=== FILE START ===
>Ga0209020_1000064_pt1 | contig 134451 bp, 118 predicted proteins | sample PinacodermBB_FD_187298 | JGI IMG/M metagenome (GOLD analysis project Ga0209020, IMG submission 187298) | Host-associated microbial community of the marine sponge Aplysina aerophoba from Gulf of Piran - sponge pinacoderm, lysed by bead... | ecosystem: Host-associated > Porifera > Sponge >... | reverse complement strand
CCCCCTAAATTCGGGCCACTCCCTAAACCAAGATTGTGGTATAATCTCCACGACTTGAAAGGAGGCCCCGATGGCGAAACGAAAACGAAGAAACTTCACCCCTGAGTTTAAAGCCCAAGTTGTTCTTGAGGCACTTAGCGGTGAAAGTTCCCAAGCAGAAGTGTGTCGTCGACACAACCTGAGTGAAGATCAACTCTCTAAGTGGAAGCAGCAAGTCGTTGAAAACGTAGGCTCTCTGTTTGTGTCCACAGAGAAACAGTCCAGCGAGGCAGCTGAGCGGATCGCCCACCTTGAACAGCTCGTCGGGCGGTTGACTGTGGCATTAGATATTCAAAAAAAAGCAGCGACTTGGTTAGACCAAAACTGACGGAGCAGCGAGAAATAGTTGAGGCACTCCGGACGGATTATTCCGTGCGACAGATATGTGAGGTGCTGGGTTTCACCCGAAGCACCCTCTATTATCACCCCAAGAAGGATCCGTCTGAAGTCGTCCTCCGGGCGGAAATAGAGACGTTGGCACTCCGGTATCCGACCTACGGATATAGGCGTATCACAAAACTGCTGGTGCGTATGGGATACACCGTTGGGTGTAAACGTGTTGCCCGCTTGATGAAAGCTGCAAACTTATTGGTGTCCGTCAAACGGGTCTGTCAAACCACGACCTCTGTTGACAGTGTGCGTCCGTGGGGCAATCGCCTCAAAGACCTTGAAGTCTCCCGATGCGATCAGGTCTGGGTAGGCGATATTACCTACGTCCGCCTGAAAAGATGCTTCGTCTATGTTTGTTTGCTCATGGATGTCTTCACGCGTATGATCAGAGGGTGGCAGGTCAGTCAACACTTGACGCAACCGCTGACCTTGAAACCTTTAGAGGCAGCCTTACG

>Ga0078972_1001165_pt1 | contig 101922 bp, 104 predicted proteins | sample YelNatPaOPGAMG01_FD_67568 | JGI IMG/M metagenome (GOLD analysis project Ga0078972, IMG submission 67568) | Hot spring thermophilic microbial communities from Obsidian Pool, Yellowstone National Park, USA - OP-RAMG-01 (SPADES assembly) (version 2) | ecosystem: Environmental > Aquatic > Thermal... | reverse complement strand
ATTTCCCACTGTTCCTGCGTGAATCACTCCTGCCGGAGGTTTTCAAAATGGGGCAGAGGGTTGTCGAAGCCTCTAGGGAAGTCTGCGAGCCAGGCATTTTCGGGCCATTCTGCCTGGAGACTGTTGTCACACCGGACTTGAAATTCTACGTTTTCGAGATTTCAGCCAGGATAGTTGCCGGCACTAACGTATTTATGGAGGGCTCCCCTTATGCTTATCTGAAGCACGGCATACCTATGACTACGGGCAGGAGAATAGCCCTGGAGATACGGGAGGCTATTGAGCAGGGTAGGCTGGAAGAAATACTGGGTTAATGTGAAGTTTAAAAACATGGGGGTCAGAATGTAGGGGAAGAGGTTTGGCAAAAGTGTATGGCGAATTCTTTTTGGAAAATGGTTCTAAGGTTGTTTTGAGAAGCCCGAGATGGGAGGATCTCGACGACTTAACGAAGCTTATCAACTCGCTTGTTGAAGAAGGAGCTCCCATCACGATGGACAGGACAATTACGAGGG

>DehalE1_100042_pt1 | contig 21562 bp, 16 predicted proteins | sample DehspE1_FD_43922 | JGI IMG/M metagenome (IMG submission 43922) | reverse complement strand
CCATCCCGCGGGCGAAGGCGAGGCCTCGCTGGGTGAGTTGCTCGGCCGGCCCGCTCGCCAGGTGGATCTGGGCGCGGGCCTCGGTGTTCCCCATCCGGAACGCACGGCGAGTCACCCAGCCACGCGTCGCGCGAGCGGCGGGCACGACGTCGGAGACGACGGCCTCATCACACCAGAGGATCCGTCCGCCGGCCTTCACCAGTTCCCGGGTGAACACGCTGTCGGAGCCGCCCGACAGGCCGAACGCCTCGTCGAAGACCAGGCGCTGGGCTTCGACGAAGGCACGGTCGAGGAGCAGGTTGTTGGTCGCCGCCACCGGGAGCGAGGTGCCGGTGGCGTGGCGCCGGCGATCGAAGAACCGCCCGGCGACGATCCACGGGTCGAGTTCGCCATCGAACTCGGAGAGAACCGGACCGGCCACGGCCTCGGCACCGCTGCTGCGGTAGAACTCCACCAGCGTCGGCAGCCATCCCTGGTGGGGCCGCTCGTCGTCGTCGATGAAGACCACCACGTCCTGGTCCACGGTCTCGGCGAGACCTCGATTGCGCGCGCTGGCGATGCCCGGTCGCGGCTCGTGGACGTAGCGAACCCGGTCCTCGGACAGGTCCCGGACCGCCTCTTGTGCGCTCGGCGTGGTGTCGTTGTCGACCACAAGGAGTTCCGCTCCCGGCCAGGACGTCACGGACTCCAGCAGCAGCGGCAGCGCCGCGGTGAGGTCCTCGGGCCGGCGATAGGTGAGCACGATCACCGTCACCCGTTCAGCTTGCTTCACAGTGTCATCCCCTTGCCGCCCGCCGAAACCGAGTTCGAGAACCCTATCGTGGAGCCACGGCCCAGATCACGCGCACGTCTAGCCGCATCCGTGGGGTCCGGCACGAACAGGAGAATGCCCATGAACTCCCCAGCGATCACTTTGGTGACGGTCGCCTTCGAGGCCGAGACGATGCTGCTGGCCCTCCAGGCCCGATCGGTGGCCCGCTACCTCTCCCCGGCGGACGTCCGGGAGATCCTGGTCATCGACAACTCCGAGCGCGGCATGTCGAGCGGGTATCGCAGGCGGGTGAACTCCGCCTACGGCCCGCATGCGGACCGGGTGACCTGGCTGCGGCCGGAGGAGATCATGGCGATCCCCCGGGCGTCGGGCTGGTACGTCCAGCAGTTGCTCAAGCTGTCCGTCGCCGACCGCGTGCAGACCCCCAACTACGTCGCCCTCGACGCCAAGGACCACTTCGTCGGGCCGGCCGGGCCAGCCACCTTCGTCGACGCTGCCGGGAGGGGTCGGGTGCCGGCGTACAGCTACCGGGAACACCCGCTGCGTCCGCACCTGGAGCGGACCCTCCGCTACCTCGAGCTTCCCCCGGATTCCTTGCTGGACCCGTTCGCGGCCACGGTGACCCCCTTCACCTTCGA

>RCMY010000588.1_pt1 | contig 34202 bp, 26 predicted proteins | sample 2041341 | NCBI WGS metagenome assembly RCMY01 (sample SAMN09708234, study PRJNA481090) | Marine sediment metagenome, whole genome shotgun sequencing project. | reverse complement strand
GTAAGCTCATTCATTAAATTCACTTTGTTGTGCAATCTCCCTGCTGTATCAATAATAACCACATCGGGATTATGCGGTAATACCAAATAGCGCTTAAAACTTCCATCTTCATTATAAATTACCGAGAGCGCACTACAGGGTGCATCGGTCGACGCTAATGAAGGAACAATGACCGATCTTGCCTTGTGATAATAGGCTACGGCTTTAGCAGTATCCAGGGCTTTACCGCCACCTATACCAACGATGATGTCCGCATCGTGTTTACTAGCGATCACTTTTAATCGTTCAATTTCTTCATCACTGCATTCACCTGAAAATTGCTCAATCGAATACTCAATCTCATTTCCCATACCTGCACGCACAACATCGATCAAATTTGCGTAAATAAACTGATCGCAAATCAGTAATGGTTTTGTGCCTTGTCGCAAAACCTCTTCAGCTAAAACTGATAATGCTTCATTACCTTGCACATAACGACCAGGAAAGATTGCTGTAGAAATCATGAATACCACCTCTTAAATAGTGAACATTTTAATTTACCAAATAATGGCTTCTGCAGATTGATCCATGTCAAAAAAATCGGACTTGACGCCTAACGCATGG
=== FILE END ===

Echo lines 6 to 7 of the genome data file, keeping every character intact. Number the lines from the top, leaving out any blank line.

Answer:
CCATCCCGCGGGCGAAGGCGAGGCCTCGCTGGGTGAGTTGCTCGGCCGGCCCGCTCGCCAGGTGGATCTGGGCGCGGGCCTCGGTGTTCCCCATCCGGAACGCACGGCGAGTCACCCAGCCACGCGTCGCGCGAGCGGCGGGCACGACGTCGGAGACGACGGCCTCATCACACCAGAGGATCCGTCCGCCGGCCTTCACCAGTTCCCGGGTGAACACGCTGTCGGAGCCGCCCGACAGGCCGAACGCCTCGTCGAAGACCAGGCGCTGGGCTTCGACGAAGGCACGGTCGAGGAGCAGGTTGTTGGTCGCCGCCACCGGGAGCGAGGTGCCGGTGGCGTGGCGCCGGCGATCGAAGAACCGCCCGGCGACGATCCACGGGTCGAGTTCGCCATCGAACTCGGAGAGAACCGGACCGGCCACGGCCTCGGCACCGCTGCTGCGGTAGAACTCCACCAGCGTCGGCAGCCATCCCTGGTGGGGCCGCTCGTCGTCGTCGATGAAGACCACCACGTCCTGGTCCACGGTCTCGGCGAGACCTCGATTGCGCGCGCTGGCGATGCCCGGTCGCGGCTCGTGGACGTAGCGAACCCGGTCCTCGGACAGGTCCCGGACCGCCTCTTGTGCGCTCGGCGTGGTGTCGTTGTCGACCACAAGGAGTTCCGCTCCCGGCCAGGACGTCACGGACTCCAGCAGCAGCGGCAGCGCCGCGGTGAGGTCCTCGGGCCGGCGATAGGTGAGCACGATCACCGTCACCCGTTCAGCTTGCTTCACAGTGTCATCCCCTTGCCGCCCGCCGAAACCGAGTTCGAGAACCCTATCGTGGAGCCACGGCCCAGATCACGCGCACGTCTAGCCGCATCCGTGGGGTCCGGCACGAACAGGAGAATGCCCATGAACTCCCCAGCGATCACTTTGGTGACGGTCGCCTTCGAGGCCGAGACGATGCTGCTGGCCCTCCAGGCCCGATCGGTGGCCCGCTACCTCTCCCCGGCGGACGTCCGGGAGATCCTGGTCATCGACAACTCCGAGCGCGGCATGTCGAGCGGGTATCGCAGGCGGGTGAACTCCGCCTACGGCCCGCATGCGGACCGGGTGACCTGGCTGCGGCCGGAGGAGATCATGGCGATCCCCCGGGCGTCGGGCTGGTACGTCCAGCAGTTGCTCAAGCTGTCCGTCGCCGACCGCGTGCAGACCCCCAACTACGTCGCCCTCGACGCCAAGGACCACTTCGTCGGGCCGGCCGGGCCAGCCACCTTCGTCGACGCTGCCGGGAGGGGTCGGGTGCCGGCGTACAGCTACCGGGAACACCCGCTGCGTCCGCACCTGGAGCGGACCCTCCGCTACCTCGAGCTTCCCCCGGATTCCTTGCTGGACCCGTTCGCGGCCACGGTGACCCCCTTCACCTTCGA

>RCMY010000588.1_pt1 | contig 34202 bp, 26 predicted proteins | sample 2041341 | NCBI WGS metagenome assembly RCMY01 (sample SAMN09708234, study PRJNA481090) | Marine sediment metagenome, whole genome shotgun sequencing project. | reverse complement strand